New York — The first formal step toward finding the successor to Cabletelevision Advertising Bureau CEO Joseph Ostrow will begin this week, when the trade group's executive and search committees convene.
But there has already been some unofficial activity: Several advertising and cable-network executives have submitted their names for consideration.
The purpose of the Aug. 21 meeting at CAB headquarters here will be to select a headhunter to conduct the actual search. For now, the head of the search committee — Insight Communications Co. president Kim Kelly, the CAB's chair — and other trade-group executives will not comment on the matter.
Committee members will choose the recruiter based on their own previous experiences with the various executive-recruitment firms, rather than invite formal presentations, said CAB spokesman Steve Raddock.
Several headhunters have expressed interest in the search, though, and their names — as well as those of some ad-agency and network executives who asked to be considered — have been passed along to Kelly, Raddock added.
AD COMMUNITY EDGE?
For now, executives from within the advertising community — i.e., those directly involved with buying decisions at advertisers or agencies — appear to be at the top of the CAB's pecking order, sources said. Cable-network executives are second on that wish list.
That makes sense to such observers as Lifetime Television senior vice president of research Tim Brooks. "I would think they might [again] want someone like Joe, with deep roots in the agency side," he said. "That bolstered his credibility in telling cable's story in a way agencies would understand."
In July, Ostrow said he'd step down as CAB president and CEO in March 2003, but remain with the group through a multiyear consulting contract. Though Ostrow is nearly 70 years old, Raddock said he doesn't appear ready to retire. He still arrives each day at 6:15 a.m. and takes very few days off, Raddock noted.
During his tenure, Ostrow said he helped "our members grow their [total] advertising volume from less than $5 billion annually to more than $15 billion."
The CAB's next CEO might face rougher going, some sources noted, as programmers and operators are now finding it much tougher to bolster their ad-sales volume.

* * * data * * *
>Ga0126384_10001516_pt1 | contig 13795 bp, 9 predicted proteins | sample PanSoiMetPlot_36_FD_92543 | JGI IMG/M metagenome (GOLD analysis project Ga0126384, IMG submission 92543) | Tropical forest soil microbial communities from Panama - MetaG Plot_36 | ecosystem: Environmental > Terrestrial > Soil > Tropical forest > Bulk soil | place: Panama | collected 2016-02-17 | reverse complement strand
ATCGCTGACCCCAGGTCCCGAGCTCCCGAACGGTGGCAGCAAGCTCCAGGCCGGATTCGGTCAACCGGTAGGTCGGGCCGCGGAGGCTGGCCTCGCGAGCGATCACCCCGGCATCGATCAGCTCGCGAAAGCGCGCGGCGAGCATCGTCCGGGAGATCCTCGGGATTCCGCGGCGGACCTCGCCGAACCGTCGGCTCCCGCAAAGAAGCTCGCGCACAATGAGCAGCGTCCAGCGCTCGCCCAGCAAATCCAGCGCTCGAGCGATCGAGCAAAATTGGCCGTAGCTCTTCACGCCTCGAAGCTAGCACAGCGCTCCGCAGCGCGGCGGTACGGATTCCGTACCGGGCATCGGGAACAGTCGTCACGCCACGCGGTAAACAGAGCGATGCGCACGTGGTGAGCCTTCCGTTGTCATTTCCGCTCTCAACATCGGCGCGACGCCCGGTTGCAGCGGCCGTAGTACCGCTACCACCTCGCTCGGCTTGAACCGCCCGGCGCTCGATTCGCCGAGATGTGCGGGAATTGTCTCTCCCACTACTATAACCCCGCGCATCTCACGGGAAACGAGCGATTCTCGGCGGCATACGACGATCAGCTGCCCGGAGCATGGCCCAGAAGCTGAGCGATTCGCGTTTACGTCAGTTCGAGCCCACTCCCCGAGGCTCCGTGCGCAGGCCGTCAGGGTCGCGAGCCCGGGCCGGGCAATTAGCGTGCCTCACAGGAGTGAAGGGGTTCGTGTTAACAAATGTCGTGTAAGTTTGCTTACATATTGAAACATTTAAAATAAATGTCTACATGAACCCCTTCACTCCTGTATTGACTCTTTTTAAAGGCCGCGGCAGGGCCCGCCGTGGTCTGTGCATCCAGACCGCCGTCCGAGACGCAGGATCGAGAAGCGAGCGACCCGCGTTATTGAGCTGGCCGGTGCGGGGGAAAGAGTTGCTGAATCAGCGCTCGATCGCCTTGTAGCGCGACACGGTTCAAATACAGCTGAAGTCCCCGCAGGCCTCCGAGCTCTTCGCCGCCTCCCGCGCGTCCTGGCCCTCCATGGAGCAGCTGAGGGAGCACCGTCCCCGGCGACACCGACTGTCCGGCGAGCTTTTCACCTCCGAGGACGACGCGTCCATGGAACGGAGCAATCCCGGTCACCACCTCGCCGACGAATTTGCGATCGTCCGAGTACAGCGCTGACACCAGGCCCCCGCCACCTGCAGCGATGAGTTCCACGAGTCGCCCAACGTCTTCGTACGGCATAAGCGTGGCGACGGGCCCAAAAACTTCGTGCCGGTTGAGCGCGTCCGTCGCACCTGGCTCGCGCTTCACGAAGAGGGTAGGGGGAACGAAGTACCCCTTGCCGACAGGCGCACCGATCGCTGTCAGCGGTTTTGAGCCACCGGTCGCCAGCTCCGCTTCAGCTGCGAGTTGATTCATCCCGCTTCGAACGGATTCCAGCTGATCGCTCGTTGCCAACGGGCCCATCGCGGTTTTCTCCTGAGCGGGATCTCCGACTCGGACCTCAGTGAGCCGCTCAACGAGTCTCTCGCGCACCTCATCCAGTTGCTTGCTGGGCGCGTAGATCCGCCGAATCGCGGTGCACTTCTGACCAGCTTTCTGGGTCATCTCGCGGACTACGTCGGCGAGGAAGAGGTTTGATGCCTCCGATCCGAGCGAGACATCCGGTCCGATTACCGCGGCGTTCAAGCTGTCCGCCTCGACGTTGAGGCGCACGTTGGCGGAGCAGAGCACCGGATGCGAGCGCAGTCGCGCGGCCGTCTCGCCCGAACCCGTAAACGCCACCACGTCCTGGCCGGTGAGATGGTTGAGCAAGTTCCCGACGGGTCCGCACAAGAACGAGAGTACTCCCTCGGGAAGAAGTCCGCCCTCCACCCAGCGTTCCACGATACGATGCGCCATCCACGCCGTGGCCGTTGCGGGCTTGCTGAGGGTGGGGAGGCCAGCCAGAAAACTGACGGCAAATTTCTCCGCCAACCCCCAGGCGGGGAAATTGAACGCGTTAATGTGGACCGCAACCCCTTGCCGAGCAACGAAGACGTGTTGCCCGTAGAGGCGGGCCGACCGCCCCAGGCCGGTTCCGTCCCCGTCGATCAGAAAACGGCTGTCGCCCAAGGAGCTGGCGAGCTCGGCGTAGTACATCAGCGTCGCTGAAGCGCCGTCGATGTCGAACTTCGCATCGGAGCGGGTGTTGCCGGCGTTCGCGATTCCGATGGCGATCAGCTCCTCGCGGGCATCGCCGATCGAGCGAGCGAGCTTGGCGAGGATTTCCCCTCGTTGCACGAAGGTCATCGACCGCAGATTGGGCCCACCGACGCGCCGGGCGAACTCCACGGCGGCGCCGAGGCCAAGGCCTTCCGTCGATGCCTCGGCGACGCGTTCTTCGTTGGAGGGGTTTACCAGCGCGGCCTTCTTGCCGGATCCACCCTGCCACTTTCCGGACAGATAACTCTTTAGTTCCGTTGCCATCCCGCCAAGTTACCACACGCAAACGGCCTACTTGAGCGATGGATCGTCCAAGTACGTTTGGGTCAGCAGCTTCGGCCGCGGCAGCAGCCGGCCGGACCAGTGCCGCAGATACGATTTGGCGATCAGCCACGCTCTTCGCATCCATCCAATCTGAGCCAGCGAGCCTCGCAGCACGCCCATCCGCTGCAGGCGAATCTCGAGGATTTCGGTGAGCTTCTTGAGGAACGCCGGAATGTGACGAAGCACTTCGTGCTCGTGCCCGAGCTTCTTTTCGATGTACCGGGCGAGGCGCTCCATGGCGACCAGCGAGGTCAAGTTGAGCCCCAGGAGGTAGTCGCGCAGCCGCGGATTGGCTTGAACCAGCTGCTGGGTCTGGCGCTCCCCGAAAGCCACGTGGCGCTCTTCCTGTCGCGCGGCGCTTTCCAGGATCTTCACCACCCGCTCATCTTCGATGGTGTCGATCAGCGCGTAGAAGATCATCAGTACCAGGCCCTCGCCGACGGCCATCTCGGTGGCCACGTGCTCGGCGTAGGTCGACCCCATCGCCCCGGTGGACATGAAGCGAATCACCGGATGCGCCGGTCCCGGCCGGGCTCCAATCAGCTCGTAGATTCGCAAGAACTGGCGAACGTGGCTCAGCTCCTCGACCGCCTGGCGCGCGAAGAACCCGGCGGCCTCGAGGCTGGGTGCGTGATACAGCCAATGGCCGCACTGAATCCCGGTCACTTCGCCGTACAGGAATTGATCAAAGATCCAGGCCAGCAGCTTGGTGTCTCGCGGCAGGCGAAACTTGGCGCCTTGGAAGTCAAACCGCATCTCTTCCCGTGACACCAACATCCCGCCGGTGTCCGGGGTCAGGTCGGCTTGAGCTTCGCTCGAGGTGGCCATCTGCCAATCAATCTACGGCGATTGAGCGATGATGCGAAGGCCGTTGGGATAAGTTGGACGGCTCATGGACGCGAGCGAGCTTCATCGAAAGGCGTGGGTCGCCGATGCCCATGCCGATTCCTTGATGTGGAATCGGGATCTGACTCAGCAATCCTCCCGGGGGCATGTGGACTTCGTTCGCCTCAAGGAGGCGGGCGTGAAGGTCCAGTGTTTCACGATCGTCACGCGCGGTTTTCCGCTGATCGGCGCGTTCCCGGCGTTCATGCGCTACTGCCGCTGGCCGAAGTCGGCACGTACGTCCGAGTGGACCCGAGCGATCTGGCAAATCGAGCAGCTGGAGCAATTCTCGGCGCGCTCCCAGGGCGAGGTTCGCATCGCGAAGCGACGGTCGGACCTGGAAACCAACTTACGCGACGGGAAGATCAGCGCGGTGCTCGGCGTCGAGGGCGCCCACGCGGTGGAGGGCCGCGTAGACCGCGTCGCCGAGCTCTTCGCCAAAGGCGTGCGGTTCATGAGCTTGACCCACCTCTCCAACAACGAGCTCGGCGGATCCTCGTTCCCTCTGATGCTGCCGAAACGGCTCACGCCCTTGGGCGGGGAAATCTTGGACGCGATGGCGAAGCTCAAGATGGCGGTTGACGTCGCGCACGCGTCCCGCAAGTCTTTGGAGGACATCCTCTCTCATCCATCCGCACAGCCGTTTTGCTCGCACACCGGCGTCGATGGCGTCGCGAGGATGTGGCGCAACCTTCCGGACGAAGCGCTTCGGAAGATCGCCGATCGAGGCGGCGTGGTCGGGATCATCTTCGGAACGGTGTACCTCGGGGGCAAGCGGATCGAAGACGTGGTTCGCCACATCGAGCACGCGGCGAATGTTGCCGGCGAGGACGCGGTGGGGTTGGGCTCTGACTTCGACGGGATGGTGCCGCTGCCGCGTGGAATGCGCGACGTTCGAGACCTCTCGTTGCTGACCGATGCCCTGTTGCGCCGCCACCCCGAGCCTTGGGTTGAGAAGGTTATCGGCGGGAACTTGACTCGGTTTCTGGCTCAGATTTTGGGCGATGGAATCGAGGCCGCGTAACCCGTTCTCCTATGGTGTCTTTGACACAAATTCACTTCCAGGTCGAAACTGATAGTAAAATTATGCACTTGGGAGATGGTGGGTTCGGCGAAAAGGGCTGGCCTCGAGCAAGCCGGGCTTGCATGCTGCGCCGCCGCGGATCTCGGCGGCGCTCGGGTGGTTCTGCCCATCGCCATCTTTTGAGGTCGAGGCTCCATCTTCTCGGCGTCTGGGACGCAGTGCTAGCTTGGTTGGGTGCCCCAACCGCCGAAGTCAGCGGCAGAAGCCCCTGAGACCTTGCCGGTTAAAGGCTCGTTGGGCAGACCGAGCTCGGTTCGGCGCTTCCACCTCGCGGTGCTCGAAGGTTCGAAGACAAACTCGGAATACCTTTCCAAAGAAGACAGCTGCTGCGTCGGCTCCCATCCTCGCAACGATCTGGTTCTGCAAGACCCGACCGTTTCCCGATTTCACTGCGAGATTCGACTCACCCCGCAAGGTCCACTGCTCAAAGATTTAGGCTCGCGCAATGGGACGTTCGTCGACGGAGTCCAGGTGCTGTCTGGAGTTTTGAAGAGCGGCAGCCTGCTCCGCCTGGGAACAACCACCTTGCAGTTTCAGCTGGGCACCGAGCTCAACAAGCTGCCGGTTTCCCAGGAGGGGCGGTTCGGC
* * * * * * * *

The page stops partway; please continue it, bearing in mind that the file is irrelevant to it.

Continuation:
The search process is expected to take roughly three months, sources said. That's the same timeframe as in 1994, when Ostrow — then executive vice president and worldwide media director of Foote, Cone & Belding and a member of some CAB committees — was hired. He replaced Thom McKinney, who now works as a motivational speaker.
The only other name that surfaced for the CAB post eight years ago was that of Betsy Frank, then an executive vice president with Zenith Media. Soon afterwards, MTV Networks named her executive vice president of research and planning.
At that time, some observers considered Frank to be the frontrunner, and believed Ostrow was uninterested. This time around, Frank has no interest in joining the trade group.
"It was a great opportunity, but I had some second thoughts. I'm very happy about the choice I made [to go to MTVN]," she said.
Robert Alter, a former CAB CEO, was also considered prior to Ostrow's hiring. He was tapped only on an interim basis.
One of Ostrow's most recent moves was to commission Booz Allen Hamilton Inc. to conduct a study of senior-level executives to "give us direction in developing strategies and goals," said Raddock. The study polled CAB members from both networks and MSOs, as well as key executives from both agencies and clients.
The results from the study, based on input from more than 50 executives, should now guide Ostrow's successor — at least at the outset.
One prerequisite for the new executive will undoubtedly be diplomatic skills, said sources. Ostrow's successor must satisfy the needs of the very different network and local ad-sales constituencies.
The CAB's new CEO will have to "balance a lot of different agendas to come up with an overall agenda and make sure the cable story is told loud and clear," said Frank.
There already is some speculation that the new CEO may bring some key executives with along with them.
"Everybody likes to leave their own stamp," as one current CAB executive put it.
But Raddock, who noted that many of the CAB's top executives have been with the trade group for 10 years or more, said he believes that change will be minimal as the new CEO gets acclimated.